Mr. Carew, having found he had eluded their search, congratulated himself on his happy escape and deliverance; for he now made no doubt of getting to old England again, notwithstanding the difficulties which lay in his way, as he knew his courage was equal to every danger; but we are too often apt, as the proverb says, to reckon without our host, and are sometimes near danger when we think ourselves most secure: and so it happened to our hero at this time; for, amidst his joyful reflections, he did not know that none were allowed to travel there, unless when known, without proper passes, of which he was not provided; and there is moreover a reward of 5l. for anyone who apprehends a runaway; it therefore happened, that one morning early, passing through a narrow path, he was met by four timbermen, going to work; he would fain have escaped their observation, but they soon hailed him, and demanded where he was going, and where his pass was? These were questions which he would willingly have been excused from answering; however, as his wit was always ready, he immediately told them he belonged to the Hector privateer, (which he knew then lay upon the coast,) and that he was going on some business for the captain to Charles county; but, as he could produce no pass, this would not satisfy them, so they seized upon him, and conducted him to one Colonel Brown's, a justice of the peace in Anne Arundel county.—But here, most gentle reader, that thou mayest not form a wrong idea of this justice, and, as is too often the case, judge of what thou hast not seen, from what thou hast seen, it will be necessary to inform thee, that he was not such a one as Hudibras describes:
An old dull sot, who told the clock
For many years at Bridewell-dock,
At Westminster, and Hicks's-Hall,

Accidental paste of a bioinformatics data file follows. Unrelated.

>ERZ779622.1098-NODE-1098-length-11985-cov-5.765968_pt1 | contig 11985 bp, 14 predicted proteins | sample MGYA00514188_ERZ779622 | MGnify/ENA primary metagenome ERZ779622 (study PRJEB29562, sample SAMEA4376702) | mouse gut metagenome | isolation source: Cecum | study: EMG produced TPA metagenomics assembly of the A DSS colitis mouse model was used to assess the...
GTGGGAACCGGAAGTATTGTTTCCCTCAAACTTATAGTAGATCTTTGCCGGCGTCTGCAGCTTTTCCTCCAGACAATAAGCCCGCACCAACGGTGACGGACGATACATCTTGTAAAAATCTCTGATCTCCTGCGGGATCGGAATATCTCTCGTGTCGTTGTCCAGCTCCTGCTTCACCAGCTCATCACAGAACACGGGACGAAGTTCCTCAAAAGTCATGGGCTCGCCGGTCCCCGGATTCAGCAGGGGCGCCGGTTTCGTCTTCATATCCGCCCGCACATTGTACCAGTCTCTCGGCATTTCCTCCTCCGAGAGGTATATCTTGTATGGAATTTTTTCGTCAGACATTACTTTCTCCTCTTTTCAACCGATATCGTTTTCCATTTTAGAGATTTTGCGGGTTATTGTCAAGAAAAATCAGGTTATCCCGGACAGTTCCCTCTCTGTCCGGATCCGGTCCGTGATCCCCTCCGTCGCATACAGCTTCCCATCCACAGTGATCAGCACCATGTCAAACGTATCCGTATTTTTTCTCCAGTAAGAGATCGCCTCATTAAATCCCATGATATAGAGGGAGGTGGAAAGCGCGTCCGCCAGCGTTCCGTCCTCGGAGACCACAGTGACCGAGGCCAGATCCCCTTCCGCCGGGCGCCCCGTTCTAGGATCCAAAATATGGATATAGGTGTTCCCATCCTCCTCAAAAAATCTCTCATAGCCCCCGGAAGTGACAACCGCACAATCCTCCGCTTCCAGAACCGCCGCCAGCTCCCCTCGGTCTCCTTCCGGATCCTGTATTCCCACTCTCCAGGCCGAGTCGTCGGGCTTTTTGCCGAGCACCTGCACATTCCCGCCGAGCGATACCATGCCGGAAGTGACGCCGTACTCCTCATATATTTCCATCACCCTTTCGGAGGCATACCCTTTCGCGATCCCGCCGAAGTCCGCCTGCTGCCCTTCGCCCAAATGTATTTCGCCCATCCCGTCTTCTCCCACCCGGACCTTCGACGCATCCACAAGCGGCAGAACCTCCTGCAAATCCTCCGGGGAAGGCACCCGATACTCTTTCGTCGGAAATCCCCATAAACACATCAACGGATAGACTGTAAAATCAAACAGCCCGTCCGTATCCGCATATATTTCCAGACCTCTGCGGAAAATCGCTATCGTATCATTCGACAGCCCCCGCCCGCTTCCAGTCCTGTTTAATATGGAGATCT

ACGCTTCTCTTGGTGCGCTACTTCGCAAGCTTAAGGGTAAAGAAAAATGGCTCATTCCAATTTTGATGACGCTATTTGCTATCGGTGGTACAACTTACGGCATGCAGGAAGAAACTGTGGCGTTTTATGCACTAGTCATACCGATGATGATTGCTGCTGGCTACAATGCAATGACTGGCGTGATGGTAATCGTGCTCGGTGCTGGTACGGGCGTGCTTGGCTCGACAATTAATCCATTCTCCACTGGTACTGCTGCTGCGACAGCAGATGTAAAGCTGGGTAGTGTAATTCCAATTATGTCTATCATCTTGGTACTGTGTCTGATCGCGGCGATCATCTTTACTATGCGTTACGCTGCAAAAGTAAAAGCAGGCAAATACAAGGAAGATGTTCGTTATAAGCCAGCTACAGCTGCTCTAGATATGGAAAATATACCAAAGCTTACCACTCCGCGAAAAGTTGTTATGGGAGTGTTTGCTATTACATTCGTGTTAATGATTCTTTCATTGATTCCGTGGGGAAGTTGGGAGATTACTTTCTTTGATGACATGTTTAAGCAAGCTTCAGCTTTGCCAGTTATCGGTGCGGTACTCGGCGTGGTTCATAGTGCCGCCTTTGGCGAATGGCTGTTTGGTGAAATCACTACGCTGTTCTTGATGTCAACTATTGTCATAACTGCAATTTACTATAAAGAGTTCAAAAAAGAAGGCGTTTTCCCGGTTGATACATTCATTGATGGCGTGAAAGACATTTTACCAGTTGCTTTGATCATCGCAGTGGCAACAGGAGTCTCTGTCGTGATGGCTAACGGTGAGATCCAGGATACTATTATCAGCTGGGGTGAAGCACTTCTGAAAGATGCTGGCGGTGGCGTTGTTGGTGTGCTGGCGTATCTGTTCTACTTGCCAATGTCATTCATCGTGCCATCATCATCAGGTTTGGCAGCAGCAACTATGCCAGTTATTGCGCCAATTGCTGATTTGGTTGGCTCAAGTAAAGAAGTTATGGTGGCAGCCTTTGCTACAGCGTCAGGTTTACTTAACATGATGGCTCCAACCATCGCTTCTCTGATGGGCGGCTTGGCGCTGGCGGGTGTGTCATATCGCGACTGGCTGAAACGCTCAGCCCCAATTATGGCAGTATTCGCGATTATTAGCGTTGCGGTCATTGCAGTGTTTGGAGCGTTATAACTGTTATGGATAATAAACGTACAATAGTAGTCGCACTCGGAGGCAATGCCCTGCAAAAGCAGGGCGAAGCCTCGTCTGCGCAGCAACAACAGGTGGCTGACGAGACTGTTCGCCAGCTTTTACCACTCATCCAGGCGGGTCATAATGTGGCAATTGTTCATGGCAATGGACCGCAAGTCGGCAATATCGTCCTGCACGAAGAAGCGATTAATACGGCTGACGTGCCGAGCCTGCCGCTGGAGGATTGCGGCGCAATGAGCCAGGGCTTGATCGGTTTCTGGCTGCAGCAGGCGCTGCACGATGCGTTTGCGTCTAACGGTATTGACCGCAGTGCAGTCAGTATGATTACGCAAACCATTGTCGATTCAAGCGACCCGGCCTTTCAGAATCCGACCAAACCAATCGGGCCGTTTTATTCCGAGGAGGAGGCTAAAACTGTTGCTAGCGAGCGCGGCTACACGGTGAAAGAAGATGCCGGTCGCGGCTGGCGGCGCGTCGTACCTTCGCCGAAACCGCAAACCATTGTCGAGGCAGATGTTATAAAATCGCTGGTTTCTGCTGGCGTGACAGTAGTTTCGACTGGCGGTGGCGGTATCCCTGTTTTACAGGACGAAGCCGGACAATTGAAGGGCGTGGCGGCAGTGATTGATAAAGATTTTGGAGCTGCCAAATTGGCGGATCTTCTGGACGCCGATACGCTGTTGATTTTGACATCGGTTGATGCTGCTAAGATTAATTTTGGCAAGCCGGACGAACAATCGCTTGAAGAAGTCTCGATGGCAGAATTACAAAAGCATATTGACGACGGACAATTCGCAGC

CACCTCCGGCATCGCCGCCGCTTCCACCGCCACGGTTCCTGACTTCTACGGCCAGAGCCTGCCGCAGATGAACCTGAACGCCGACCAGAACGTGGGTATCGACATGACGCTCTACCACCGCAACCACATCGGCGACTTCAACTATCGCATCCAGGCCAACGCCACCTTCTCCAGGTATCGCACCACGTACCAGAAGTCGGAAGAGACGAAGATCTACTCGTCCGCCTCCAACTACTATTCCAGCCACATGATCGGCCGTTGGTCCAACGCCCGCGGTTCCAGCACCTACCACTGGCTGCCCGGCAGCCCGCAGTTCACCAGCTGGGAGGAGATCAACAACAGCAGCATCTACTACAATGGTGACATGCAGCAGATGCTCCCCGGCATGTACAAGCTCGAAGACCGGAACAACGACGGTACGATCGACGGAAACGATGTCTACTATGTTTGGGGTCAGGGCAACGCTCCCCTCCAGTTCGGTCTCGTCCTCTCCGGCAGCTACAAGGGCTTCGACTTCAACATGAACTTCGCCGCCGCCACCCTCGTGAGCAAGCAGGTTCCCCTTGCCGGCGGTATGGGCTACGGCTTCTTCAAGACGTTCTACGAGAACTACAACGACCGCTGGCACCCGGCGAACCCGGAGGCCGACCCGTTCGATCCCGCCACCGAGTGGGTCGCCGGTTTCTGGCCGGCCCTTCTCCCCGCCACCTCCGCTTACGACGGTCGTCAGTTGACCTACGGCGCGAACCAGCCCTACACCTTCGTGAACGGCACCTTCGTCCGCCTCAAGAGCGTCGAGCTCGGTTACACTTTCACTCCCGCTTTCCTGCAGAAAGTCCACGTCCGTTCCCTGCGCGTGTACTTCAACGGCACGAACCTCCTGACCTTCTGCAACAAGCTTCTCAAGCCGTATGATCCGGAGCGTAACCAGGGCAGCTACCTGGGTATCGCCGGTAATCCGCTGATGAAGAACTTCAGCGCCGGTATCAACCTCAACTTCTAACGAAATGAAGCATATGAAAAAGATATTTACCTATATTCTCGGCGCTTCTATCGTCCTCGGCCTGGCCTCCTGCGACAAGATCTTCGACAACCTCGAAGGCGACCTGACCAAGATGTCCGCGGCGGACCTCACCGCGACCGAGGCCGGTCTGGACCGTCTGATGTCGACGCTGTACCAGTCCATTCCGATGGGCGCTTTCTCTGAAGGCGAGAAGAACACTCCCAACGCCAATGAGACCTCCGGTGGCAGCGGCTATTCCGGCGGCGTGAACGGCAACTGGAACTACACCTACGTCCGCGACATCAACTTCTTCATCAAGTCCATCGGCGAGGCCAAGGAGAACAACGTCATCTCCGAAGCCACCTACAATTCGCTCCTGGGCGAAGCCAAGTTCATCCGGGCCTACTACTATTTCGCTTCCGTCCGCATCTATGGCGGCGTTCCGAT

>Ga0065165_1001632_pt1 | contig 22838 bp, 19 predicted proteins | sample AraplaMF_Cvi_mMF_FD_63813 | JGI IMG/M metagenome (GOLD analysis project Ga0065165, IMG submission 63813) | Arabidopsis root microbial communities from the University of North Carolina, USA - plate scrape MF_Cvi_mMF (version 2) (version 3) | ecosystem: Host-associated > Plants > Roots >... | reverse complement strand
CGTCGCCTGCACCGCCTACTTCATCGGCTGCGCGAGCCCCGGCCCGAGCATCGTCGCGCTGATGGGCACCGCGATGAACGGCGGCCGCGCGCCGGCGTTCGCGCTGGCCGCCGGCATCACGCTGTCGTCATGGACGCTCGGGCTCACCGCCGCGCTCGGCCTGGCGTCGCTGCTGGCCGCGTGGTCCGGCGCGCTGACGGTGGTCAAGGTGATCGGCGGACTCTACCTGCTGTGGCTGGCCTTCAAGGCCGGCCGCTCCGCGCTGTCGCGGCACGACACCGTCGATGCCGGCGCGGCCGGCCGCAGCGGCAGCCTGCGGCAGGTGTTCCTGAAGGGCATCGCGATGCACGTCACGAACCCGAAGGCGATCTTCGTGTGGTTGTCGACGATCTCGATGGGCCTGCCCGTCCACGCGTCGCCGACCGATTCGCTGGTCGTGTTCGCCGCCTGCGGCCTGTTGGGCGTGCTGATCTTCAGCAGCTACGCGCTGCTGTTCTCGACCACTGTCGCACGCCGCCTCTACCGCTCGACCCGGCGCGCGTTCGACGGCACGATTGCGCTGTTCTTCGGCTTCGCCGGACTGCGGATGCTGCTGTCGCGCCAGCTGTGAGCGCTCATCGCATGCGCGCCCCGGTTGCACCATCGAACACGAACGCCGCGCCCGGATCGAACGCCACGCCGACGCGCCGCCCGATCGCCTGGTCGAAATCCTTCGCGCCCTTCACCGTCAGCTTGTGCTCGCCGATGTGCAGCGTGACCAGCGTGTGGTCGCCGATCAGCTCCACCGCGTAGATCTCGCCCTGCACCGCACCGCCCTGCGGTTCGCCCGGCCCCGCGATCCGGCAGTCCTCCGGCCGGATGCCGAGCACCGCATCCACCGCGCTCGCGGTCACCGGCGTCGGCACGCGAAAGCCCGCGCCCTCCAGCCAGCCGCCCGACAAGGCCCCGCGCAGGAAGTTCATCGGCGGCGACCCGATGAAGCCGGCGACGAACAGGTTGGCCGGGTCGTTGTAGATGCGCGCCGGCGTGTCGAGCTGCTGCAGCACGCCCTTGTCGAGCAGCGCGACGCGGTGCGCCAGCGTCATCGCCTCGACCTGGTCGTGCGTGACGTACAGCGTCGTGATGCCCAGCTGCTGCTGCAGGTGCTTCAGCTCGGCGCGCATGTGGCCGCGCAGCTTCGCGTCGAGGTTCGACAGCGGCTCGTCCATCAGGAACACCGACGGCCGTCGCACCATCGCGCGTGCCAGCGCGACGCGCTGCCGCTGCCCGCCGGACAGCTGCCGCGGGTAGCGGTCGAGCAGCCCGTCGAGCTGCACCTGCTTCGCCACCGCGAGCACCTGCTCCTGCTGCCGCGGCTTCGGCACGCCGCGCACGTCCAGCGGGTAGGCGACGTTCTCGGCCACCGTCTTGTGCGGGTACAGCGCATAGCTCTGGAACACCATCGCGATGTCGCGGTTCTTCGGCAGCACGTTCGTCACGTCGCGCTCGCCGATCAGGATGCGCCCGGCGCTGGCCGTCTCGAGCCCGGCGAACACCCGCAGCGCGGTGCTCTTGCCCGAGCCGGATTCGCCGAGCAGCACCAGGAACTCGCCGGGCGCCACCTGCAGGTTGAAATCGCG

And Hiccius Doccius play'd in all;
Where, in all governments and times,
Had been both friend and foe to crimes,
And used two equal ways of gaining
By hindering justice or maintaining;
Neither was he such a one as that excellent artist, Mr. Hogarth, has depicted in his picture of a Modern Midnight Conversation; nor such a one as the author of Joseph Andrews has, above all authors, so inimitably drawn to the life; nor yet was he such a one as thou hast often seen at a quarter sessions, with a large wig, a heavy unmeaning countenance, and a sour aspect, who gravely nods over a cause, and then passes a decision on what he does not understand; and no wonder, when he, perhaps, never saw, much less read the laws of his country; but of Justice Brown, I can assure the reader, he could not only read, but upon occasion write a mittimus, without the assistance of his clerk; he was thoroughly acquainted with the general duties of his office, and the particular laws of Maryland; his countenance was an awful majesty, tempered with a humane sweetness, ever unwilling to punish, yet always afraid of offending justice; and if at any time necessity obliged him to use the rod, he did it with so much humanity and compassion, as plainly indicated the duties of his office forced, rather than the cruelty or haughtiness of his temper prompted to it; and while the unhappy criminal suffered a corporeal punishment, he did all that lay in his power, to the end that it might have a due effect, by endeavouring to amend the mind with salutary advice; if the exigencies of the state required taxes to be levied upon the subjects, he never, by his authority or office, excused himself from bearing his full proportion; nor even would he meanly submit to see any of his fellow-justices do so.